PhD in Sound Recording / Psychoacoustic Engineering
- Research Director
- Laura Cull
- Programme length
- Full-time: 33–48 months , Part-time: 45–96 months
- Programme start date
- October, January, April, July
Typically, a project will begin with a thorough review of previously published academic literature in relevant areas, leading to a critical/ analytical report. The conclusions to this report will suggest an appropriate next step which will normally be some sort of experimental study, designed to test a hypothesis formulated from the literature review. The study might involve software design, acoustic measurements, listening tests, and so on. The results of this study will be written up in another report (and possibly as a conference paper) which will include a discussion of their significance to the project. The literature review and experimental study, perhaps together with some additional reading and/or experimentation, will lead to a full progress report drawing appropriate conclusions, refining research questions and detailing a research plan to allow these questions to be answered, together with a viva voce examination.
Subject to a satisfactory progress report and viva voce examination, the research plan defined in the progress report will then be executed. This will lead to further literature-based and experimental research, conference (and possibly journal) publications, and the final PhD thesis (ca. 70,000 words) and viva voce examination. Throughout the project, regular guidance will be given by way of meetings with the designated supervisor(s), progress will be reviewed formally twice a year, internal seminars will be used to share and discuss findings with other research students and training needs will be identified and met by the University’s internal postgraduate research courses, modules from the University’s taught degree programmes, external courses or guided reading.
A high level of academic achievement in relevant science/engineering subject areas (for example acoustics, psychoacoustics, signal processing, computational modelling, experiment design, statistical analysis) and a clear aptitude for research are required. Typically this will mean a first or high upper second-class Bachelors degree with a significant final-year project or dissertation, or a Masters degree achieving or approaching distinction, with a significant research project element.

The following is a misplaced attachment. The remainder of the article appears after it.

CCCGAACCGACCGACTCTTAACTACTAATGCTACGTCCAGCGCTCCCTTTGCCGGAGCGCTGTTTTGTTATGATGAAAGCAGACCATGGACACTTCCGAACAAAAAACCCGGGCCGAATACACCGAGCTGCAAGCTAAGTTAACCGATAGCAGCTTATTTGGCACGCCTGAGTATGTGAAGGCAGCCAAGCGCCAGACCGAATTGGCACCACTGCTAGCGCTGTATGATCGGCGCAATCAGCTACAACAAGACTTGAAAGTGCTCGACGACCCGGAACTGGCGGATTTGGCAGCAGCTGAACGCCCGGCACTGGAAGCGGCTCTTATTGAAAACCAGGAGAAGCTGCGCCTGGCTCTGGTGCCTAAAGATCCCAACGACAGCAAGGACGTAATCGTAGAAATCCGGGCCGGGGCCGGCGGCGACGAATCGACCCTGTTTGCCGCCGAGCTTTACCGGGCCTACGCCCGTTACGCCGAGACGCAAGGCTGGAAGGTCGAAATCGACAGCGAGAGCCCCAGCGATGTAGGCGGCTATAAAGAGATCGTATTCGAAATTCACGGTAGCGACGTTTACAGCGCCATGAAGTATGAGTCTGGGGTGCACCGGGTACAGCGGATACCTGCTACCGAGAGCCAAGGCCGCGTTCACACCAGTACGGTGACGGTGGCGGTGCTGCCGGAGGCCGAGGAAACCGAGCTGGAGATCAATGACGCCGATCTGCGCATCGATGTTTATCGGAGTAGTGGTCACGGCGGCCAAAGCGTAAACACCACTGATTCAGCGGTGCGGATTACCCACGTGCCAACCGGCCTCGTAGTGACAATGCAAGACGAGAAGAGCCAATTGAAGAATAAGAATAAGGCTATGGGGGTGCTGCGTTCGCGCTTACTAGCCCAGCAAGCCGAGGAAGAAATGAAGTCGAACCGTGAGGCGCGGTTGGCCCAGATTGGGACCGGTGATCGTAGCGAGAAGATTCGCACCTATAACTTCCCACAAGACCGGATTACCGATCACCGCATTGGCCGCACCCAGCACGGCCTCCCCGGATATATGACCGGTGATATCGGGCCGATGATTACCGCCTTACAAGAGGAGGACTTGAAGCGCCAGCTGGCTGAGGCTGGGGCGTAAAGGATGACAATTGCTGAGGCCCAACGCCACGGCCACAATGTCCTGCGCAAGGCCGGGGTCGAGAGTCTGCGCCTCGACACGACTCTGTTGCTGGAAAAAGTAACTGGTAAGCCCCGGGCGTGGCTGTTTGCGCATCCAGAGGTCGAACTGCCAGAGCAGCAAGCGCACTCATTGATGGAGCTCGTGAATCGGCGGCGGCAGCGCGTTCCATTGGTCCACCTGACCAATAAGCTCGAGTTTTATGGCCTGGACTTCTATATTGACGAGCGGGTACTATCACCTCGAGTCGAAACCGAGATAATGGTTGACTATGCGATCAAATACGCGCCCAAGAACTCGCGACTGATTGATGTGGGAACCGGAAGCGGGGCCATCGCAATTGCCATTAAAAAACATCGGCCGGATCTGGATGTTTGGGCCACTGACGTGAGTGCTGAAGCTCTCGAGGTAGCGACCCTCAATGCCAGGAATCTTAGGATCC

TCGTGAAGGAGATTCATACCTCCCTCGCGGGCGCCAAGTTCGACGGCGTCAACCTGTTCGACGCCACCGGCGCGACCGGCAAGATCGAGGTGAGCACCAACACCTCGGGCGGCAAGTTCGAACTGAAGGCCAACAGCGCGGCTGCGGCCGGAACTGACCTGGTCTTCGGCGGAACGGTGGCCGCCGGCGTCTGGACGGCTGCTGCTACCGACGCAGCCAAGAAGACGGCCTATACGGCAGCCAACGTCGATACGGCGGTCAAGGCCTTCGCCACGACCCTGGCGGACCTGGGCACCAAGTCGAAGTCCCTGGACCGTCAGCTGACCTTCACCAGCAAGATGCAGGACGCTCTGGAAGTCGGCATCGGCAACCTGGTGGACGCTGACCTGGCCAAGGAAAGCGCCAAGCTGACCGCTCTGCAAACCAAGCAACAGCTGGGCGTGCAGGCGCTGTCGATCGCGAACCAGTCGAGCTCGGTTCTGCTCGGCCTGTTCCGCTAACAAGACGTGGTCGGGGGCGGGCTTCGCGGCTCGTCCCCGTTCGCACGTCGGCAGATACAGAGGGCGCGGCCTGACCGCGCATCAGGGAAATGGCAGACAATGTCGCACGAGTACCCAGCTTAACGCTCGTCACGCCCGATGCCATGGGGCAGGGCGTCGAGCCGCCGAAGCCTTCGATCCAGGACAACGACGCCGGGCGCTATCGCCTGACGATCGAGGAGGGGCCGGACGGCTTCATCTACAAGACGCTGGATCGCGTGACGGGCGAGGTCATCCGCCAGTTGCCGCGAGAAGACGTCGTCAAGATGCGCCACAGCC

For all doctoral study in the School of Arts, students are initially registered for a PhD with probationary status and, subject to satisfactory progress, are subsequently confirmed as having PhD status.
English language requirements
IELTS minimum overall: 7.0
We offer intensive English language pre-sessional courses, designed to take you to the level of English ability and skill required for your studies here.
Fees and Funding
|Study mode||UK/EU fees||Overseas fees|
Occasionally studentships from the Department are available for applicants to apply for.
Sound Recording and Psychoacoustics at Surrey
The Institute of Sound Recording (IoSR) is responsible for world-class research in psychoacoustic engineering and offers postgraduate research-based MPhil and PhD programmes in this area, as well as being home to the world-famous Tonmeister™ BMus undergraduate degree course in Music and Sound Recording.
We are interested in human perception of audio quality, primarily of high-fidelity music signals. Overall perceived quality depends, at least in part, on perception of lower-level timbral and spatial attributes such as brightness, warmth, locatedness and envelopment. These attributes depend, in turn, on acoustic parameters such as frequency spectrum and inter-aural cross-correlation coefficient.
Using a combination of acoustic measurement and human listening tests, we are exploring the connections between acoustic parameters and perceived timbral and spatial attributes, and also between these perceptual attributes and overall quality and listener preference. From our findings we are developing mathematical and computational models of human auditory perception and engineering perceptually motivated audio tools. One particular focus of our work is the development of tools to predict the perceived audio quality of a given soundfield or audio signal.
Our work combines elements of acoustics, digital signal processing, psychoacoustics (theoretical and experimental), psychology, sound synthesis, software engineering, statistical analysis and user-interface design, with an understanding of the aesthetics of sound and music.
We have shared office space for all our postgraduate research students. Working alongside others with similar interests and complementary expertise, and just along the corridor from IoSR academic staff, can be very valuable, as can the proximity of our technical facilities and the University’s Library and other learning resources.
Our technical facilities include three professional recording studios and associated control rooms, two sets of mobile recording equipment, an extensive range of professional microphones, three audio editing suites, a listening room with surround monitoring equipped to the highest international specification (ITU-R BS 1116), and a good range of electronic and acoustic test equipment.
We have successfully completed projects in collaboration with Adrian James Acoustics, Bang & Olufsen, BBC R&D, Genelec, Harman-Becker, Institut für Rundfunktechnik, Meridian Audio, Nokia, Pharos Communications and Sony BPE. Additionally, the IoSR was a founding partner in the EPSRC-funded Digital Music Research Network (DMRN) and Spatial Audio Creative Engineering Network (SpACE-Net).